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Property Price Inflation- Yeah We Love That!

What is housing primarily for? Ask yourself this. In Australia, the property market has been out of control since former PM John Howard delivered the capital gains tax discount on the family home. Inflation in this sector has been running hot ever since at around 325% over the last 30 years. However, we don’t call it that when it comes to the property market. No, everybody wants the value of their property to go up, up and further up. Buying a house now costs near on average of a million dollars. My parents bought a house in an average suburb in Perth for $30k in the late 1970s and this same house with little done to it but a few licks of paint sold for just under that million mark 4 years ago. Many young home buyers can no longer afford the deposit to get a home loan from our heavily concentrated banking sector. The big 4 banks, they call them, have swallowed up all their competition. Indeed, ANZ knocked back by the ACCC initially, was just granted permission by a court to swallow Suncorp, one of the very few remaining smaller banks. It is hard to justify this decision in the highly concentrated Australian banking sector if anyone in charge was really serious about valuing competition. Is housing primarily about providing shelter or is that an outmoded idea in this day and age? Housing is the biggest financial element within the domestic Australian economy –

“The total value of residential dwellings in Australia rose by $261.0 billion to $10,267.4 billion this quarter.”

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Providing shelter from the storm for poor people and those in need seems a puny consideration amid such a large number of dollars in value for homes in Australia. It is like the game of life is a board game, but with real money, Monopoly, perhaps? A third of the nation already own at least one residential property and many within that cohort own multiple houses. Our members of parliament, in the majority, are home owners and many of them are landlords too. It seems to me that if you did not realise that you were supposed to be playing this board game you are now at a distinct disadvantage economically. Some pundits talk of a 2 speed economy in Australia, where the crucial divide is predicated on property ownership.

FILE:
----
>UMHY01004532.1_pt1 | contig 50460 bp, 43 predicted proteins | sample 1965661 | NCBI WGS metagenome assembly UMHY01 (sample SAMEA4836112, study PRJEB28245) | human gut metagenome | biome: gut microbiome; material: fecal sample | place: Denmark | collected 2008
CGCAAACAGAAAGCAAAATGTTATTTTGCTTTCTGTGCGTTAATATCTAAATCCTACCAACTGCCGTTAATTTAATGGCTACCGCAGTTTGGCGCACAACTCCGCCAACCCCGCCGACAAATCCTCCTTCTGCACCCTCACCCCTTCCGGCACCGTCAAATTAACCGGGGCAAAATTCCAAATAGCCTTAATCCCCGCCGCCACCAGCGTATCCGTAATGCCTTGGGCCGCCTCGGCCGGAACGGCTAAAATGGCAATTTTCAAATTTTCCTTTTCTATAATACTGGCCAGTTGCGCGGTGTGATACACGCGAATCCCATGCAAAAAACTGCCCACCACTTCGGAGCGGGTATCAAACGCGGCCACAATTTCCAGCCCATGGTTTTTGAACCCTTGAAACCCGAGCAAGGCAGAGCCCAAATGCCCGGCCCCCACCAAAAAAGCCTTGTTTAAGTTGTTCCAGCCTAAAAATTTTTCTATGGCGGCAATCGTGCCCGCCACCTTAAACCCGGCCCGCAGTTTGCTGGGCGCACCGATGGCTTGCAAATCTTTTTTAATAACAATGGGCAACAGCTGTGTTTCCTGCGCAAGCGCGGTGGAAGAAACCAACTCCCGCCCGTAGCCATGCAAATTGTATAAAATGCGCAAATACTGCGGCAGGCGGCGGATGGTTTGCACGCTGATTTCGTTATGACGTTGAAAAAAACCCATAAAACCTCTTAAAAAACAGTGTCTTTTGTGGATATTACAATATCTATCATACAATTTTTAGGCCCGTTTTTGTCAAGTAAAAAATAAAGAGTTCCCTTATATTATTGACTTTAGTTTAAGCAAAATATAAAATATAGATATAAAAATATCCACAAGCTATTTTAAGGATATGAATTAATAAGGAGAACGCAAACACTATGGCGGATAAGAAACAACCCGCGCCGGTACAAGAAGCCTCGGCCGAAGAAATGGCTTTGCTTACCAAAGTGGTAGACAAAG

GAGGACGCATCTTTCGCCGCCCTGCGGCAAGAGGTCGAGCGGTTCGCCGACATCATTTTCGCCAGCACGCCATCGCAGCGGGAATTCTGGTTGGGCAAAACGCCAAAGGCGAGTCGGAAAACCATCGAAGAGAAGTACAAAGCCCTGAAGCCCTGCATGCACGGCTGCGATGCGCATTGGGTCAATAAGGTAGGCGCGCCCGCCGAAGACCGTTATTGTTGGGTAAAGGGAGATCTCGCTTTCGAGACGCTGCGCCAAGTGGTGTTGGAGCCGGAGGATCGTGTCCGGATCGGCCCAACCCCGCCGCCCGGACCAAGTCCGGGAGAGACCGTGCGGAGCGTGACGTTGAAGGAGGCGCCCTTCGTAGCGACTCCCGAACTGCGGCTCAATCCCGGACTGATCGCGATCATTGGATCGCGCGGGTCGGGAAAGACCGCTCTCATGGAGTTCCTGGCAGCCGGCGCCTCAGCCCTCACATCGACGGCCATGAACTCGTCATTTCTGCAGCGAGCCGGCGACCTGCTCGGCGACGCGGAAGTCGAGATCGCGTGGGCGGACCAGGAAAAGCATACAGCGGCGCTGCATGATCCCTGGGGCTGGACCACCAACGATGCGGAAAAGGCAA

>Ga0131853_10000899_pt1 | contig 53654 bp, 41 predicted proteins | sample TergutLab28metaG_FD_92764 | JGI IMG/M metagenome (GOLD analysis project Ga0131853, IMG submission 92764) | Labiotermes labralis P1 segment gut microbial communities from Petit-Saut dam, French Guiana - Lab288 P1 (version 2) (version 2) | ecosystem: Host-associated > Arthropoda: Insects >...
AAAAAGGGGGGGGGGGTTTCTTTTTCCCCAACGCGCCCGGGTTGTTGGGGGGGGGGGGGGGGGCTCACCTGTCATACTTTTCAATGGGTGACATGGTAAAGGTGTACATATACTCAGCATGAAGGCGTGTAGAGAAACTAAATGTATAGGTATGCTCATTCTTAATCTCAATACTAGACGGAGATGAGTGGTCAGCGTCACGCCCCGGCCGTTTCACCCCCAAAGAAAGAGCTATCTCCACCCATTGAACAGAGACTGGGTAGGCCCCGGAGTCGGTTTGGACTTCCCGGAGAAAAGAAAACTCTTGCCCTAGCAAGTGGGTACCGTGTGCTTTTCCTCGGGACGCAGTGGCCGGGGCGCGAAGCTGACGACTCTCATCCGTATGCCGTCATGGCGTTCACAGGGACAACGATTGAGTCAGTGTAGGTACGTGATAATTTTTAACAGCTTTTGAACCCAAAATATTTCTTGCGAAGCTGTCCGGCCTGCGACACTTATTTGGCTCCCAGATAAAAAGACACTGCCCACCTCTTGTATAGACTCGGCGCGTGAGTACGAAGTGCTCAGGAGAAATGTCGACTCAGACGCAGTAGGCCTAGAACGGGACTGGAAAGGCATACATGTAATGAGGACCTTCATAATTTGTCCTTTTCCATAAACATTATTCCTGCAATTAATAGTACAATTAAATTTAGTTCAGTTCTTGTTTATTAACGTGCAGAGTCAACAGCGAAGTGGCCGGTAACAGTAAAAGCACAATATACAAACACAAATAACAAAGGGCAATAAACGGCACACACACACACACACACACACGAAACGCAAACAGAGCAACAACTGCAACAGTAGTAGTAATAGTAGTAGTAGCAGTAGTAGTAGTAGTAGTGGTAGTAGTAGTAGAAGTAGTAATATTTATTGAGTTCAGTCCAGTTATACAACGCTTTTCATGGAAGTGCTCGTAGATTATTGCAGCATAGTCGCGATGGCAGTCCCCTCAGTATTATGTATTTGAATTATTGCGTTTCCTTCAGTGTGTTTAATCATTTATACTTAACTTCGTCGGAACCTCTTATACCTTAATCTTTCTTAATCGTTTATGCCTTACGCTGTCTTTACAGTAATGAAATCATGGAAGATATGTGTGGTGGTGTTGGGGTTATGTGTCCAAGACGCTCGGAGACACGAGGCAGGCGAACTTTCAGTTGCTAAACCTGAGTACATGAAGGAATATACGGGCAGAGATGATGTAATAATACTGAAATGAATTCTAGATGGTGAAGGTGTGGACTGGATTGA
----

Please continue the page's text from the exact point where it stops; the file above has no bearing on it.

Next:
This divide between rich and poor has accelerated immensely since the Howard capital gains tax discount effect came in to play. Alan Kohler, the ABC financial journalist penned an excellent essay on this topic just recently.

“High-priced houses do not create wealth; they redistribute it. And the level of housing wealth is both meaningless and destructive. It’s meaningless because we can’t use the wealth to buy anything else – a yacht or a fast car. We can only buy other expensive houses: sell your house and you have to buy another one, cheaper if you’re downsizing, more expensive if you’re still growing a family. At the end of your life, your children get to use your housing wealth for their own housing, except we’re all living so much longer these days it’s usually too late to be useful. And much of this housing wealth is concentrated in Sydney, where the median house value is $1.1 million, double that of Perth and regional Australia.”

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Banking Oligopoly In Australia So Profitable

Our banks in Australia are among the most profitable in the world. The big 4 regularly make profits in the tens of billions of dollars. Large parts of this are down to lending money on home loans for investors. The financialization of shelter is an exceedingly profitable business in Australia.

“AUSTRALIA – A record breaking year for Australia’s major banks saw cash earnings soar to an unprecedented $32.5bn, eclipsing the record last set in 2017 ($31.2bn). This was due to the combination of healthy balance sheet growth and Net Interest Margin (NIM) uplift, with net interest income rising by a never-before-seen $9bn. As notable expenses continue to fall, the result could have been higher, if it weren’t for normalising levels of credit expense and inflationary impacts on costs. “